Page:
Choosing a Menstrual Cup – One Girl’s Story


Seven months ago, I made the big decision to not only ween myself off of pharmaceutical birth control (read more about the FAM Method here), but also to make the switch from using disposable feminine hygiene products to using just one, reusable, menstrual cup. The latter of the two decisions was long in the making.

For years, I’d been uncomfortable with having to throw away so many used tampons and applicators each month. Research suggests that the pads, tampons, and packaging thrown away during a woman’s lifetime can add up to almost 300 pounds of garbage. Just as worrisome, if not more so, is the question of toxicity. Between the phthalates in applicators, bleach in the cardboard, and pesticides (plus more bleach) in the cotton, I was getting nervous about the chemicals I was exposing myself to, intimately, each month. When the only tampon I’d ever found that was actually comfortable and effective was discontinued this summer, I took that as my sign to move forward with exploring my options.

I’d heard that it was possible to get washable, reusable pads, but my memories of using menstrual pads as a girl are horrific, to say the least. The middle school-era embarrassment over the personal perception of the messiness and smell are just not something I’d ever like to revisit. A few years ago, I ran across mention of a thing called a “menstrual cup” somewhere online, and then about a year ago, a female family member basically sang praises to her DivaCup in conversation. I interrogated her on the product and the process, and learned that a menstrual cup is pretty much what it sounds like – a little cup that’s inserted in your vagina to collect fluids during your period. Depending on the brand and material chosen, the cup can last for years, they can be so flexible and comfortable that you don’t feel them, and depending on capacity, you might only have to empty the cup once a day during your period. When it came time to make my switch, it seemed like a no brainer.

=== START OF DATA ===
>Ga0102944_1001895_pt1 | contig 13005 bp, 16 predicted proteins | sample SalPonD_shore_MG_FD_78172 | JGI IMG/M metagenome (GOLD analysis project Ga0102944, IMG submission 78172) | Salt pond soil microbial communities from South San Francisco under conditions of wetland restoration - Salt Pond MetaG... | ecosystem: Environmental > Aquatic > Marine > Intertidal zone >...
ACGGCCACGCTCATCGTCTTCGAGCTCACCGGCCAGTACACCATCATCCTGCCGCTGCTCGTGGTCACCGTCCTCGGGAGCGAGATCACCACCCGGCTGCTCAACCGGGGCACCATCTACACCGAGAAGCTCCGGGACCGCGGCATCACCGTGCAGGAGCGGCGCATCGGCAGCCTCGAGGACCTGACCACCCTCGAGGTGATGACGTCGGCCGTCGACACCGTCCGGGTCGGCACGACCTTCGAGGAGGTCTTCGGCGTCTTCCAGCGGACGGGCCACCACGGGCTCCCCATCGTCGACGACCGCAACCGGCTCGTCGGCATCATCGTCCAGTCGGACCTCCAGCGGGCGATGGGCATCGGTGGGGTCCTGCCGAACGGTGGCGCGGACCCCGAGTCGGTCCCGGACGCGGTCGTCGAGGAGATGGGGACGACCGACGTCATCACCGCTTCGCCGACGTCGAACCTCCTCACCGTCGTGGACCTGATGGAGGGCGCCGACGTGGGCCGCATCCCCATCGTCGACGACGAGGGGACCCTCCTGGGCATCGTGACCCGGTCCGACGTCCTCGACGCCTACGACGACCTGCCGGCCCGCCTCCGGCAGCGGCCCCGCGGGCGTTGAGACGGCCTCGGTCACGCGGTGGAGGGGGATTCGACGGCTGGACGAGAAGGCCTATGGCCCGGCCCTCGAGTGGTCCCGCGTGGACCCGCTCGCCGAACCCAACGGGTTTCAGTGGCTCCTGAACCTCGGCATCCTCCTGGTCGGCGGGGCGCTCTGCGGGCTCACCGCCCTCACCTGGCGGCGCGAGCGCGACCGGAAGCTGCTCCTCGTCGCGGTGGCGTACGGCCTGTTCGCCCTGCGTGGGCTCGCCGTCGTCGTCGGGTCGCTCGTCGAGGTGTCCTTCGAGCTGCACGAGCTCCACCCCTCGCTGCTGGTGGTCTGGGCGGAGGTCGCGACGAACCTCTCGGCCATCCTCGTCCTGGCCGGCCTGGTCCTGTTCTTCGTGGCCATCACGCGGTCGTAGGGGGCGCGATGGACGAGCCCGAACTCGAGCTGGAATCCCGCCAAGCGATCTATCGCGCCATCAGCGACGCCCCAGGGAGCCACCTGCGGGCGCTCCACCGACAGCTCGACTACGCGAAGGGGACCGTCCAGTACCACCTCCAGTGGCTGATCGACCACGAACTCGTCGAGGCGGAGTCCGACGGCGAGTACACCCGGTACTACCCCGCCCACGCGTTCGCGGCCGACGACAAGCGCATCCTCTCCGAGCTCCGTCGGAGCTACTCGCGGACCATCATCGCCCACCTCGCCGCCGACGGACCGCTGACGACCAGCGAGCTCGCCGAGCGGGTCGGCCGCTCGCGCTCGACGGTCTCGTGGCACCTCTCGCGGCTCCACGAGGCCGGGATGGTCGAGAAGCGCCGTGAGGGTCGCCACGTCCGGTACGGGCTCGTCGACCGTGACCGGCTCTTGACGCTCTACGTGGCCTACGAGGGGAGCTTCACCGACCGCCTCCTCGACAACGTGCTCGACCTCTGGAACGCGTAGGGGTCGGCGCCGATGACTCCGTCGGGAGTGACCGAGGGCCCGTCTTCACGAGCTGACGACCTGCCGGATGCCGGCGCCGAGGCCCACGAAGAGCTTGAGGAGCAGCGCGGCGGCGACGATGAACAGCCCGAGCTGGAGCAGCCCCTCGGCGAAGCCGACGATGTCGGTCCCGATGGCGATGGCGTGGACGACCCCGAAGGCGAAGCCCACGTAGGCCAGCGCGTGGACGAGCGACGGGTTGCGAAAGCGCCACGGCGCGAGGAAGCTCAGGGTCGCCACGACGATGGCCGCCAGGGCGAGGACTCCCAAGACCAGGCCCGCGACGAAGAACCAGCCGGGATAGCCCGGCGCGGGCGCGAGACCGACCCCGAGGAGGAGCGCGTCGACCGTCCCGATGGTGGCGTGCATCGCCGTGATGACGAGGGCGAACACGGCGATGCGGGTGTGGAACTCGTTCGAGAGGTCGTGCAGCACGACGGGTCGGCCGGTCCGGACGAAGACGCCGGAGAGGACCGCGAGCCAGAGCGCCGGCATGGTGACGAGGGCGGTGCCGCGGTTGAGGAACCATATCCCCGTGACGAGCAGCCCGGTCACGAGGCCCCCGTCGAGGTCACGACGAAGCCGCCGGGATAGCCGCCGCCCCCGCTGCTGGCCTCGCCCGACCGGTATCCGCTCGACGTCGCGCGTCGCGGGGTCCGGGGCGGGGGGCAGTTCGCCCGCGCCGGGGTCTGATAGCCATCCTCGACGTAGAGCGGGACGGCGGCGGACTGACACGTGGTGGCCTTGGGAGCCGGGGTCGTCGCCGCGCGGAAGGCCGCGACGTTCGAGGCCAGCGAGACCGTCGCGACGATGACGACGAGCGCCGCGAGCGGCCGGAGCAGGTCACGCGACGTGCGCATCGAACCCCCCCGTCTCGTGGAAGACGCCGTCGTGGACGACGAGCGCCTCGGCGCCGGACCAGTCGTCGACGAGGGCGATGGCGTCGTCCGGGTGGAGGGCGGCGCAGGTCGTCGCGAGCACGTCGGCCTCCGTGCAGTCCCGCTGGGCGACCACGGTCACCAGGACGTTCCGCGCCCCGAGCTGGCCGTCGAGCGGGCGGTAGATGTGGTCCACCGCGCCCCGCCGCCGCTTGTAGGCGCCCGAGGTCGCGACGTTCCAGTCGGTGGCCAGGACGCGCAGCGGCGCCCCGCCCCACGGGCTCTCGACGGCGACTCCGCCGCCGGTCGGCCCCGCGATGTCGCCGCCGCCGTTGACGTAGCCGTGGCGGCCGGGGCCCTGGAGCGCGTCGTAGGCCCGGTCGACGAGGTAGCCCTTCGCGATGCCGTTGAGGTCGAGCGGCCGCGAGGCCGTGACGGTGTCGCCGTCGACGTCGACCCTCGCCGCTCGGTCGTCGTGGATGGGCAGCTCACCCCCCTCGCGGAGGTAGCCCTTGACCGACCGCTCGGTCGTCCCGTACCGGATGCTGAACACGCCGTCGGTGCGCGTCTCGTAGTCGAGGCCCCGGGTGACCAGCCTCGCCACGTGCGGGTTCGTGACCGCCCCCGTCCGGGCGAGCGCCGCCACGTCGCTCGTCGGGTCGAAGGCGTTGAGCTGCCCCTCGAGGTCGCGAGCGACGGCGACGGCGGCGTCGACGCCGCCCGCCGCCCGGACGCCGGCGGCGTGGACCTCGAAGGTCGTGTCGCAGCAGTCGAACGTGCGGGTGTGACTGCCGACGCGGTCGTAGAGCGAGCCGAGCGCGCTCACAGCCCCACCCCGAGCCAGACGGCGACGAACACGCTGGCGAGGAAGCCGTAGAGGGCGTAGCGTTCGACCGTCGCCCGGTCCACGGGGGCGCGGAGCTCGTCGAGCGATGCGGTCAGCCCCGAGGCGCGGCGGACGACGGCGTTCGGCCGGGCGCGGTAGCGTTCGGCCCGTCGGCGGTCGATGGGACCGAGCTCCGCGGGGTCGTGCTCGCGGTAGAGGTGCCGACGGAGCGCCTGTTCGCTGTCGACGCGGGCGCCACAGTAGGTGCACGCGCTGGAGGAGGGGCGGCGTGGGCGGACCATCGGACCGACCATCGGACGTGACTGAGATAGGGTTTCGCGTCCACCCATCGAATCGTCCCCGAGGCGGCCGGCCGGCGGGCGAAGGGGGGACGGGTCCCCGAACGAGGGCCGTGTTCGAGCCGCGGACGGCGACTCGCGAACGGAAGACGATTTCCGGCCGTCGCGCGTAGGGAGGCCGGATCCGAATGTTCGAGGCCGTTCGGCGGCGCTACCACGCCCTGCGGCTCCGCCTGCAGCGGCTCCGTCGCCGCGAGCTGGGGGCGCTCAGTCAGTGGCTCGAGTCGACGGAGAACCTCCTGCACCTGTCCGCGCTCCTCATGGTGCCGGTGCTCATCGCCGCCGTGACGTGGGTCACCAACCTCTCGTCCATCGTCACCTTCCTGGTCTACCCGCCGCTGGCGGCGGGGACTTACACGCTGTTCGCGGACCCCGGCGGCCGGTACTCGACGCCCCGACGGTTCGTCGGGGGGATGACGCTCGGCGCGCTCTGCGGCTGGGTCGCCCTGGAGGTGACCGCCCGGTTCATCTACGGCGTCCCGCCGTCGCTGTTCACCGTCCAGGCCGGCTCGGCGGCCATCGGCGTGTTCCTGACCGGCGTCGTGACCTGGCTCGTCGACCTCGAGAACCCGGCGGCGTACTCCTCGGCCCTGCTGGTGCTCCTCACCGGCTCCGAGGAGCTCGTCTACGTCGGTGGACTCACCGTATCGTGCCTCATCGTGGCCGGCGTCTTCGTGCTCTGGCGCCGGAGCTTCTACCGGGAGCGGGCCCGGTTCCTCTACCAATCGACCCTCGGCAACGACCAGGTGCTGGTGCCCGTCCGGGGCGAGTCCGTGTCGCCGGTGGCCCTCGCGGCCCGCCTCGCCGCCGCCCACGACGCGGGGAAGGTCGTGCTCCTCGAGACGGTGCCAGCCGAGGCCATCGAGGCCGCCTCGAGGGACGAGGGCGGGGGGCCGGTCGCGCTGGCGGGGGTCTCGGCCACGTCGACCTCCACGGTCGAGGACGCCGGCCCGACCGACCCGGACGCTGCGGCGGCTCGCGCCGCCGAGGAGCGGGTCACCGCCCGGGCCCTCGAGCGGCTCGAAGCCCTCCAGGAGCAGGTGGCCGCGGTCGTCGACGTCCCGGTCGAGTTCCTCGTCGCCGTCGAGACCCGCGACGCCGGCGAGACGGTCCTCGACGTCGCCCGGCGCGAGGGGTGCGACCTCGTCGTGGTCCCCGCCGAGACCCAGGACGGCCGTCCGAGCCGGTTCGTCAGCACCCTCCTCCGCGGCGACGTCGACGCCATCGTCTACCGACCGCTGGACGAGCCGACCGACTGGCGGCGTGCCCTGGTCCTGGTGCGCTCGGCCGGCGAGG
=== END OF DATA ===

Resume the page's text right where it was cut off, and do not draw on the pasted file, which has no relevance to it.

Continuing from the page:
Only one problem: which menstrual cup to choose? Since I had no clue, and the only one my family member had ever tried was the only one she knew about, I turned to an online forum for some of my answers. If you’re in the market for a happier cycle, I’d start at the really friendly community of, and also check out the menstrual cup reviews and photos at Both sites are chock-full of information on all sorts of questions typically perceived as embarrassing or risque, including FAQs like appropriate brands for different body shapes and sizes, tips for menstrual cup use on-the-go, insertion and removal issues…just about anything you’ve got a question for, someone else has the answer.

As for me, after lurking about the forums for awhile, reading testimonials and reviews, and looking through photos, I started to realize that I had some things in common with some women. I knew that I’d need something soft and ultra-flexible, suitable for sensitivity (no exposed seams or ridges that could cause irritation), something that has excellent reviews for staying in place while running/being active, a cup that had multiple sizes (most cups have a size for pre-childbirth and another, larger size for post-childbirth), and also important for me was a cup that was bright and pretty. Even though by its very definition, the menstrual cup is most likely never going to be seen by anyone else, I still wanted it to be something cheery and cute. If comfort weren’t an issue, I would have opted for something encrusted in Swarovski crystals – that’s just how I roll. 🙂

In the end, I opted for a brand called SckoonCup. Made of soft, medical grade silicone, the cup is touted to be one of the softest and most flexible menstrual cups on the market. It also comes in a variety of bright colors, and is made of one piece of silicone, so no exposed seams. The cup is made in the USA, and comes with an adorable organic cotton storage bag that makes it almost a pleasure to “unwrap” the cup once a month. Also, unlike many menstrual cup companies, SckoonCup not only sells menstrual cups, but a variety of other products for women and babies.

Buying a menstrual cup is one thing – learning to use it is another. Click here to read more about my (unfiltered) experience using SckoonCup.